Saturday, January 15, 2011

"The Voice of the Psalms" -- a new translation I don't recommend

I really wanted to like this translation of the Psalms on the theory that anything that gets the current generation into the Bible has got to be good. I often look at Bible passages in several different translations ranging from ones that are closer to word-for-word end of the translation spectrum to The Message on the dynamic equivalence end so I evaluated this translation of the Psalms as a "reading version" more like The Message and not a study version. Even so, there are things about this translation that I just really don't like.

I'll start with the cosmetics. It's maybe a little shallow but the way a Bible is printed is important to me. I want it to be comfortable to read. On the plus side, the text goes across the page in a single reading line, not two columns. I don't know why publishers still print Bibles in two columns because that's not the way we read. Another positive is that the margins are large enough to write notes in, but given that this is a Bible for reading and not study, that is probably unnecessary.

The positives in appearance are outweighed by the huge negative of the shading behind the words. It starts off fairly light on the bottom of the page but by the top, it is medium gray. Even the lightest parts looked smudgy and dirty. I thought it was ugly. And the way the publisher split individual Psalms over a couple pages to fit the "reflections" on the first page of the Psalm was quite irritating. This wasn't only for the longer Psalms, they split up short ones that could have fit on one page without the interruption of the "reflection." It was bad enough when a Psalm was split over facing pages, but it was most annoying to have to turn the page for the rest of the Psalm just to fit the "reflection" on the first page.

My issues with the translation itself are much more than the cosmetics. I appreciate the idea that poets, musicians and writers might help breathe life into a translation by academics but when the number of contributing writers is triple the number of Biblical scholars, I think the balance is too far skewed to the lay contributor. I also think the Biblical scholars for this book don't have the wide ranging theological background or same level of reputation in the field as the groups involved in some of the other modern translations.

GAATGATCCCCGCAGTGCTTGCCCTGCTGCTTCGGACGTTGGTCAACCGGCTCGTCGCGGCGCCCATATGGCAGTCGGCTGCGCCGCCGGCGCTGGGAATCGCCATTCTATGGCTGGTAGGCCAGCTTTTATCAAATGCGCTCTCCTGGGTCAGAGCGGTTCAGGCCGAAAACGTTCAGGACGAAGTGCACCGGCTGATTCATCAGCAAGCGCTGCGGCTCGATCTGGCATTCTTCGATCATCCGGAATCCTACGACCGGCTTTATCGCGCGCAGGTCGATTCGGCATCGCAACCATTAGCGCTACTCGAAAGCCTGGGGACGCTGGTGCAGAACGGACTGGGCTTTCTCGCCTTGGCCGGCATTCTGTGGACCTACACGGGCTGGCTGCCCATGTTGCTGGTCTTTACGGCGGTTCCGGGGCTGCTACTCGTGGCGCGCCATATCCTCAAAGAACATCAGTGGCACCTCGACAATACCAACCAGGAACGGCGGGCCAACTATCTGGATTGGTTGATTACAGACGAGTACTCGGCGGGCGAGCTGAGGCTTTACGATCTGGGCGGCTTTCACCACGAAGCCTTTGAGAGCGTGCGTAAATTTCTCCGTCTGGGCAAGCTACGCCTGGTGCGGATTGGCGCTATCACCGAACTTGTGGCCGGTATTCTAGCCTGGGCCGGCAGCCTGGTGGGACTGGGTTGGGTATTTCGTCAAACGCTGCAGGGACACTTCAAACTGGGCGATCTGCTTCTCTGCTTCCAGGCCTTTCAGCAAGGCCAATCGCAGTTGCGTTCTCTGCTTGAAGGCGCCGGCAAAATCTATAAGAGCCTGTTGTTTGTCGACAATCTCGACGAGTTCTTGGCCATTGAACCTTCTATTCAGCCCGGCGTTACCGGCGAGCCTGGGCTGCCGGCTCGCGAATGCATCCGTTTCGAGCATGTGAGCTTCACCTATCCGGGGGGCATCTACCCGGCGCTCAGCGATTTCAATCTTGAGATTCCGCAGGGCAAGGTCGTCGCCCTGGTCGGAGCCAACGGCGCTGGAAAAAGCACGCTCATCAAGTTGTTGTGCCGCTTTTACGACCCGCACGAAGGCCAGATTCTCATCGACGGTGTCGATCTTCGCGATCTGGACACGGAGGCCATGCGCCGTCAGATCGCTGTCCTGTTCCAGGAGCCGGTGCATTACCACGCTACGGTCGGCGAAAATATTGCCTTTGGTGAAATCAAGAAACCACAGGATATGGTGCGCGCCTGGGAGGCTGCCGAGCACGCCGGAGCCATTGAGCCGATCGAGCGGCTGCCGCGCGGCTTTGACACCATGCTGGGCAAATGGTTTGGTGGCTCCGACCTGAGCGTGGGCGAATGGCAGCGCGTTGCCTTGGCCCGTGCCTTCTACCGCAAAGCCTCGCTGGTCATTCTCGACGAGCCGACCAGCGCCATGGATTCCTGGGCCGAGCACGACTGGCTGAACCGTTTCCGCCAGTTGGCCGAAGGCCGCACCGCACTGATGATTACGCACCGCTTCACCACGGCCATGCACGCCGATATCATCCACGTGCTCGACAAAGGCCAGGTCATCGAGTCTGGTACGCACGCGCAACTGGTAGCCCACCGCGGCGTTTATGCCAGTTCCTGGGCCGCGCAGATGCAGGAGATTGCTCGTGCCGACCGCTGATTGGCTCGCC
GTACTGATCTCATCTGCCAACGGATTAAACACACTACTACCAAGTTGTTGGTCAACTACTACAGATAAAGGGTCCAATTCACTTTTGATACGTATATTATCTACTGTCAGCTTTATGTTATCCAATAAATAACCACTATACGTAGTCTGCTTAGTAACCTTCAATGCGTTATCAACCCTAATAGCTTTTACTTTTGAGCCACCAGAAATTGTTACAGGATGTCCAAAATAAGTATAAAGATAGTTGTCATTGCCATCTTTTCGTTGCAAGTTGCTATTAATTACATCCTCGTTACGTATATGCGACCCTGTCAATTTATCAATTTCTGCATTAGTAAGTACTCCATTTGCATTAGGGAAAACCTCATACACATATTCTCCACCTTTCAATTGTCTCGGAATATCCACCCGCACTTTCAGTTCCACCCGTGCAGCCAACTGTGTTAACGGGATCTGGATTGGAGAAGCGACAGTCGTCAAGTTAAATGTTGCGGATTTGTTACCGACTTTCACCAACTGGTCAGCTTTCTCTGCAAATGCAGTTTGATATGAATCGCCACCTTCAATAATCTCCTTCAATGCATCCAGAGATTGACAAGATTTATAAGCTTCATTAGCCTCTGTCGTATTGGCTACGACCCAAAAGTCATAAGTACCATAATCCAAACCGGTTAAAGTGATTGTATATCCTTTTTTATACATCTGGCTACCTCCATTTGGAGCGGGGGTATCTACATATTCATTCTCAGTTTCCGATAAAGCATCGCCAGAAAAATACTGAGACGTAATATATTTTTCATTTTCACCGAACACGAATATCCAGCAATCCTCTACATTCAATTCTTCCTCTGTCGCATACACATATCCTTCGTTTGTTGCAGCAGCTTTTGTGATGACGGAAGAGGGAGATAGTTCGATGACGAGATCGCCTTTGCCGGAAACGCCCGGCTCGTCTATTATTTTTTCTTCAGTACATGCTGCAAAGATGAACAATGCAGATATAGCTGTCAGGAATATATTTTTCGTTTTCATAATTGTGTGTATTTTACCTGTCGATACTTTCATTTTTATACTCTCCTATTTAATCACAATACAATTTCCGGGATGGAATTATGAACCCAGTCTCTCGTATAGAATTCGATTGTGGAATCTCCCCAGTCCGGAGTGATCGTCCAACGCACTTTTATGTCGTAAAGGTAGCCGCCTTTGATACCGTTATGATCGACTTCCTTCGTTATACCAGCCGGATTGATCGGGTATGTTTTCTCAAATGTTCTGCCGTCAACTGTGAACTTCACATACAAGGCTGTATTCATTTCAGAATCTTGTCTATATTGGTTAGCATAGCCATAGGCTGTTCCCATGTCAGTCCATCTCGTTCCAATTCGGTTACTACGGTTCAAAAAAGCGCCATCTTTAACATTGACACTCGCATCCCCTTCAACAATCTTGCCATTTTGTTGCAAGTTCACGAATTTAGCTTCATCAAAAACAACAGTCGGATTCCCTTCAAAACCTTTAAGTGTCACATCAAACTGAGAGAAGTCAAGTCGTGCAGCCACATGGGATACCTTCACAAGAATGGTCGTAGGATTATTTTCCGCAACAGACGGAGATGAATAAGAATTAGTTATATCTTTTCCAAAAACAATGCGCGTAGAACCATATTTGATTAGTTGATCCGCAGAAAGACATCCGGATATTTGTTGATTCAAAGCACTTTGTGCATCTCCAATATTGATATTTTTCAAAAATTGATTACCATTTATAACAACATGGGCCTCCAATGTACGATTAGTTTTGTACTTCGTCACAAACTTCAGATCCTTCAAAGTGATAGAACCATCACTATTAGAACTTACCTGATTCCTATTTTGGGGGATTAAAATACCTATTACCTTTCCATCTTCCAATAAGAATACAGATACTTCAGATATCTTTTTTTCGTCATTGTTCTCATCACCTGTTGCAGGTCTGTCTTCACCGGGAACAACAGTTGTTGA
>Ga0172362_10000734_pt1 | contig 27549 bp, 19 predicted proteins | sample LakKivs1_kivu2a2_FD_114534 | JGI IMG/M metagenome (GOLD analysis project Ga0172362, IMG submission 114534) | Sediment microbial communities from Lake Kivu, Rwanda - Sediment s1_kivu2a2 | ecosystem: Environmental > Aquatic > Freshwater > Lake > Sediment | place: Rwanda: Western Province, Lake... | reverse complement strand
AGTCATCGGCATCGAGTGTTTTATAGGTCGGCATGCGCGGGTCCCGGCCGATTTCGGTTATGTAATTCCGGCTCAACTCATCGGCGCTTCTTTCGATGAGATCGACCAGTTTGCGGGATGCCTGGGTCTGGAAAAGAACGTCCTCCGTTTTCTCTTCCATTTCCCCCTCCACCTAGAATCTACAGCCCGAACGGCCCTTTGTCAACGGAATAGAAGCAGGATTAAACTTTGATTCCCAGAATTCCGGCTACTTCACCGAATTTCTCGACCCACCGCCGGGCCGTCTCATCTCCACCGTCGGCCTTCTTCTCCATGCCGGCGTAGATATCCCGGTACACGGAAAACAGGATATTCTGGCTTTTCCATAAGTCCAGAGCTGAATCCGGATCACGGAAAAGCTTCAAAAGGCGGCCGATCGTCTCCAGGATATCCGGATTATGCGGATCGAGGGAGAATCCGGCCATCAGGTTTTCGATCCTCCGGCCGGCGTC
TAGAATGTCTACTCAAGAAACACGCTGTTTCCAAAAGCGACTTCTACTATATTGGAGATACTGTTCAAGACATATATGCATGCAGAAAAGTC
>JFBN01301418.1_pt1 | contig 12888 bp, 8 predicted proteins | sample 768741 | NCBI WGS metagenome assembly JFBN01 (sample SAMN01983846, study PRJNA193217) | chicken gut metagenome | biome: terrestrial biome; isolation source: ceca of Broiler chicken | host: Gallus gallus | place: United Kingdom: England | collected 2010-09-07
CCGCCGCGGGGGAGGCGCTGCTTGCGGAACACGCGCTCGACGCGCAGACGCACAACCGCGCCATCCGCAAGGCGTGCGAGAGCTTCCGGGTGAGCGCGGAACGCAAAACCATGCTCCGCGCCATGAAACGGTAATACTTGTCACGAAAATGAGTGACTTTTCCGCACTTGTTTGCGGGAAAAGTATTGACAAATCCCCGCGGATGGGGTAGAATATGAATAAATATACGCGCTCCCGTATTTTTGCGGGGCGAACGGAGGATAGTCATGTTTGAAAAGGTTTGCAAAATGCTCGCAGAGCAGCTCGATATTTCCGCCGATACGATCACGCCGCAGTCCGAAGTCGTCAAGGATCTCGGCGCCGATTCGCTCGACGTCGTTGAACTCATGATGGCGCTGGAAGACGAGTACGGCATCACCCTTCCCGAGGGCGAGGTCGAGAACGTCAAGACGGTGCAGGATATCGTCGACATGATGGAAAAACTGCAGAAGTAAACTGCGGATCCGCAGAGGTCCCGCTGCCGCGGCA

But my most serious issue involves the translation itself. The first thing that bothered me is the choice of "title" for God to use in the places where the original text has the tetragrammaton (YHWH), the holiest name of God. The NIV and the New Living Translation use "the LORD" with large & small capital letters in LORD for this word and The Message uses simply "God." For some reason, the Voice translation uses Eternal One, which I don't think conveys the sense that this is God. God is, of course, eternal but that doesn't convey a name so sacred that the Jews wouldn't even say it aloud.

But even worse than the name of God, I am deeply concerned about the additions to the text that take it far beyond a dynamic equivalence and into adding thoughts that are what the translators thought should be included. The preface of this book notes that "italic type indictes words not directly tied to a dynamic translation of the original language." Given that a dynamic translation is a "thought by thought" not literal translation, going beyond that is pretty dangerous. I compared several Psalms to the NIV and NLT versions and generally either thought the added language in italics either didn't add to the understanding of the passage or were beyond what one should assume the particular psalmust intended. I thought that the italicized passages made this more like a paraphrase than a translation.

For that reason, I urge people who may be interested in getting this that it not be your only Bible. Much like "The Message" translation (which is also more of a paraphrase), if you want this for a reading version for a change of pace, keep that in mind and don't rely on it as a study Bible. At least the publishers give you the italics -- I started skipping over the italicized portions as I read it and that felt better to me. But between thinking "the LORD" in place of Eternal One and skipping over the italics, this was not a great Bible reading experience for me.

I was given a copy of this book free by the publisher, Thomas Nelson, in exchange for writing a review. I think it goes without saying that my opinion is my own and not influenced by the publisher. My review is also available on Booksneeze.

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